The Influence of Gender Stereotypes on Role Adoption in Student Teams

Educational research provides ample evidence of the benefits of effective group work for engineering students including improved material retention, development of higher-order cognitive skills, and higher performance. This work also describes best practices in the creation of effective student teams including suggestions for team size, the placement of students in teams, and student diversity. While diversity in this context includes a broad range of considerations spanning abilities and perspectives, Tonso suggests that teams should include racial and ethnic diversity specifically, whenever possible. However, research has shown that despite best practices, women or minorities on teams can experience negative outcomes. Their perspectives are not always considered valid by majority teammates, and they are often assigned unimportant tasks, reflecting a societal stereotype of majority men as engineering “experts.” Moreover, under-representation of one’s social group (e.g., gender or race) in the academic environment can
lead to reduced performance as a result of stereotype threat, i.e. the concern that poor
performance may appear stereotype-confirming to others. The isolation that these students
feel on their teams may lead to diminished feelings of belonging in their field and lower retention
among these individuals.

Despite the employment of best practices, our earlier analysis of approximately 600
undergraduates involved in group oral presentations reveals that women on first-year engineering project teams exhibit less active participation than men, and that this happens regardless of the representation of women on the team. Men are disproportionately more likely to present the technical content in oral presentations than women, to speak longer than expected and longer than women, and to field more audience questions than women9, 10. In addition, students’ selfreported learning from the project is positively correlated with taking on active presentation roles, roles primarily adopted by men.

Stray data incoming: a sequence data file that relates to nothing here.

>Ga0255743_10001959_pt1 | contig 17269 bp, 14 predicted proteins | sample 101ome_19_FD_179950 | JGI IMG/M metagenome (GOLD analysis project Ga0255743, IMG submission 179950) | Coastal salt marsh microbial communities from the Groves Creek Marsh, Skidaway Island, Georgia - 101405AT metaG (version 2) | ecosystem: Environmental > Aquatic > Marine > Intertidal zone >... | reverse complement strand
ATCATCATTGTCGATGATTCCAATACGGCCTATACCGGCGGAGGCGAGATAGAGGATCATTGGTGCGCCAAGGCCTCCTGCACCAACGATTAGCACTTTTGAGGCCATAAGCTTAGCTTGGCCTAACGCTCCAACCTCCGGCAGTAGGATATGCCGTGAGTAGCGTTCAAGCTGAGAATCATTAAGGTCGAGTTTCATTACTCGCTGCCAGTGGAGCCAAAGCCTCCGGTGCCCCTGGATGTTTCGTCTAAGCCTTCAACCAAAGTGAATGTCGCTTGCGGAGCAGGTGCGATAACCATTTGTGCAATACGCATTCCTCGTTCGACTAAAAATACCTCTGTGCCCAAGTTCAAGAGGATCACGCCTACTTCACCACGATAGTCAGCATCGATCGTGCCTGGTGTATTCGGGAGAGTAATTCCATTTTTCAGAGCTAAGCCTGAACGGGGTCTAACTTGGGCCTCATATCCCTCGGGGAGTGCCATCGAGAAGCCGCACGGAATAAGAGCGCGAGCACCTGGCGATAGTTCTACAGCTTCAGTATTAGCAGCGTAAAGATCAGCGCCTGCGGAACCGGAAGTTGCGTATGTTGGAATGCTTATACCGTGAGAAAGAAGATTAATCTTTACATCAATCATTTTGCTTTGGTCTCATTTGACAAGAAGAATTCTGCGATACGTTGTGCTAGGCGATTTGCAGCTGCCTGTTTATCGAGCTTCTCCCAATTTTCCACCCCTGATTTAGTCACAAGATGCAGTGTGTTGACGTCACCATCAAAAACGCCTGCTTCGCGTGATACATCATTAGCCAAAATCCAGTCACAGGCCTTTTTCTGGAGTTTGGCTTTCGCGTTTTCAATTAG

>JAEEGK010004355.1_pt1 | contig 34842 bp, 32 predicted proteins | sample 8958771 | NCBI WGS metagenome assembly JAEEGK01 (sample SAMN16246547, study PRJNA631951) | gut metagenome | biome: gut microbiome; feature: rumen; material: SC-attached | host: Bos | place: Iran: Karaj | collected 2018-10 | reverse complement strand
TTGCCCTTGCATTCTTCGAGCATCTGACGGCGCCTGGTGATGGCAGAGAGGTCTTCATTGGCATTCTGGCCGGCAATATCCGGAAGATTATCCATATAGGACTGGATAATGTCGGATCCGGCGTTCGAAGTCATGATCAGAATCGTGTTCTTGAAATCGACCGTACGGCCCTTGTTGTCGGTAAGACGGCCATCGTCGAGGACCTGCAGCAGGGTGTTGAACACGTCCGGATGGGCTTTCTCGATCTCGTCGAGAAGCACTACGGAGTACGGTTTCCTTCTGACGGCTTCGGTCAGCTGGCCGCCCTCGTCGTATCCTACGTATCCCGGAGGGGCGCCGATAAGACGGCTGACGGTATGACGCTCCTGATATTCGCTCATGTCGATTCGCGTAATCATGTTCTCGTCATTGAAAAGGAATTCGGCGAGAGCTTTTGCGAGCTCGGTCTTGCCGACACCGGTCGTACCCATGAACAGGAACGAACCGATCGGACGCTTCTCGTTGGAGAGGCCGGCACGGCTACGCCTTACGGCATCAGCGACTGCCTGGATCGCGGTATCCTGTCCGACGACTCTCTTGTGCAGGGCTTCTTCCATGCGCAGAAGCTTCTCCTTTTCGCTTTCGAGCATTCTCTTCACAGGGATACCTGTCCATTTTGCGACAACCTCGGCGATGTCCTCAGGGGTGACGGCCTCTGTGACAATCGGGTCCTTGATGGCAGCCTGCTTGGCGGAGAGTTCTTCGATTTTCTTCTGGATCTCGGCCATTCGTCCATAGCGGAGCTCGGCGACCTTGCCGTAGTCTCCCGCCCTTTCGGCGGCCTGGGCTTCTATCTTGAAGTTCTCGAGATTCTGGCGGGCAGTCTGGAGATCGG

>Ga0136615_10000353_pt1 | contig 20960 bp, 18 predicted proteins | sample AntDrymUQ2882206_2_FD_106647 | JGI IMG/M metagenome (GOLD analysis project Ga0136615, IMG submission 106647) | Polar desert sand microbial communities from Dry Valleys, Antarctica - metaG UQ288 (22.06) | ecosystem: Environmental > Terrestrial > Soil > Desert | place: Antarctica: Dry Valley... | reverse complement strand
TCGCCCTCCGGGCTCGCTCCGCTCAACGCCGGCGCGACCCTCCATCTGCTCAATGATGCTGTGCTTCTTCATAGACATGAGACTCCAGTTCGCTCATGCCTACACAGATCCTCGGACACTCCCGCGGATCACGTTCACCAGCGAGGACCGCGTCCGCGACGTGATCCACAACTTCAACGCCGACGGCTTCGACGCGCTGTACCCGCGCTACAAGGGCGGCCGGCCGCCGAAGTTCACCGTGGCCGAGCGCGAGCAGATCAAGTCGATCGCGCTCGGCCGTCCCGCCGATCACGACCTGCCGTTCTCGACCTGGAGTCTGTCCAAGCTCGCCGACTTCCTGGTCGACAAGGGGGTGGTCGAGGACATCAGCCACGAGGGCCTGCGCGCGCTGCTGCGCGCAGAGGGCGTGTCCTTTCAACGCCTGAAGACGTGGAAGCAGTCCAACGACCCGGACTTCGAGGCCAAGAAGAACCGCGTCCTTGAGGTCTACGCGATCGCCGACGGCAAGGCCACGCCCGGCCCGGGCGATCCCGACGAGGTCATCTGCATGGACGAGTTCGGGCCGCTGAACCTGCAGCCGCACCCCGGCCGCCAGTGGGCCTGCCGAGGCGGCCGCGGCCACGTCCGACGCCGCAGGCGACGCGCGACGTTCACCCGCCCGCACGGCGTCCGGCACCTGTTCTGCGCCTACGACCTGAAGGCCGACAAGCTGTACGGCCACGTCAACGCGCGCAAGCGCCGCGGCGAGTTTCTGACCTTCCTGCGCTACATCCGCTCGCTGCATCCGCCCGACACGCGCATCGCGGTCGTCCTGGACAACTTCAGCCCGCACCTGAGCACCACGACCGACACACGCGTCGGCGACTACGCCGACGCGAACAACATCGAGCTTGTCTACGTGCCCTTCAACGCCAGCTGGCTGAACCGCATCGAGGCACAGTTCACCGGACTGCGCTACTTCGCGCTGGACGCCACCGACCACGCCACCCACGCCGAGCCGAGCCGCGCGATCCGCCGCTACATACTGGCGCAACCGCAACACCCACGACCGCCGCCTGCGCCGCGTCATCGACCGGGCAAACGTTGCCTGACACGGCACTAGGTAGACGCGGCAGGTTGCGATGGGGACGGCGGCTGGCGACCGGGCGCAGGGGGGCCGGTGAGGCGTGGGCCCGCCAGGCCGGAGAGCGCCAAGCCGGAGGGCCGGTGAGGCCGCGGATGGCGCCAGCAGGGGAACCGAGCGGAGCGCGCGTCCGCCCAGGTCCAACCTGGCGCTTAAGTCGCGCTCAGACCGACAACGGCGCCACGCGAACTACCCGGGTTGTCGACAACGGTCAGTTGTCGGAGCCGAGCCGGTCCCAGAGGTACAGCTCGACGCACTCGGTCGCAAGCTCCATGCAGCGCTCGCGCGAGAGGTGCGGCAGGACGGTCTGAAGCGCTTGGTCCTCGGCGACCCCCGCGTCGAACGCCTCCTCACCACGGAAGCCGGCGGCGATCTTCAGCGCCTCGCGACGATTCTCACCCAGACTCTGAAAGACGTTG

This paper provides a summary of the statistical findings of adding an additional 500 first year
student participants to the prior work, lending further validity to our initial findings. To complement these quantitative results, we also describe the results of a focus group study,
involving students who were enrolled in the targeted engineering course in a prior term. Themes emerging from the focus groups highlight the presence of gender stereotypic role adoption.
Although students in general felt that teams strive for fairness in determining roles, those roles
were recognizably aligned along stereotypical lines. Despite this recognition students thought
this phenomenon was mostly self-determined, and that they were not pressured into it.
Stereotyping was evidenced in reports of women most often taking on organizational roles,
taking notes, scheduling meetings, and distributing agendas. Of interest, women saw these nontechnical roles as less desirable because these are seen by others as insubstantial, but these were the very roles that women were most often taking on. Thus, we were able to document that
gender stereotypes influenced the roles adopted by men and women in their group project
presentations and that students, while recognizing the stereotypical patterns of behavior, do not
recognize the influence that conforming to these patterns has on their educational outcomes.

The authors are affiliated with the University of Michigan.

2012 Denice D. Denton Best Paper

Jennifer Wang, Eli Patten, Ryan Shelby, Farzana Ansari, Lisa A. Pruitt

Leadership and Service Learning Improves Confidence of Engineering Skills in Women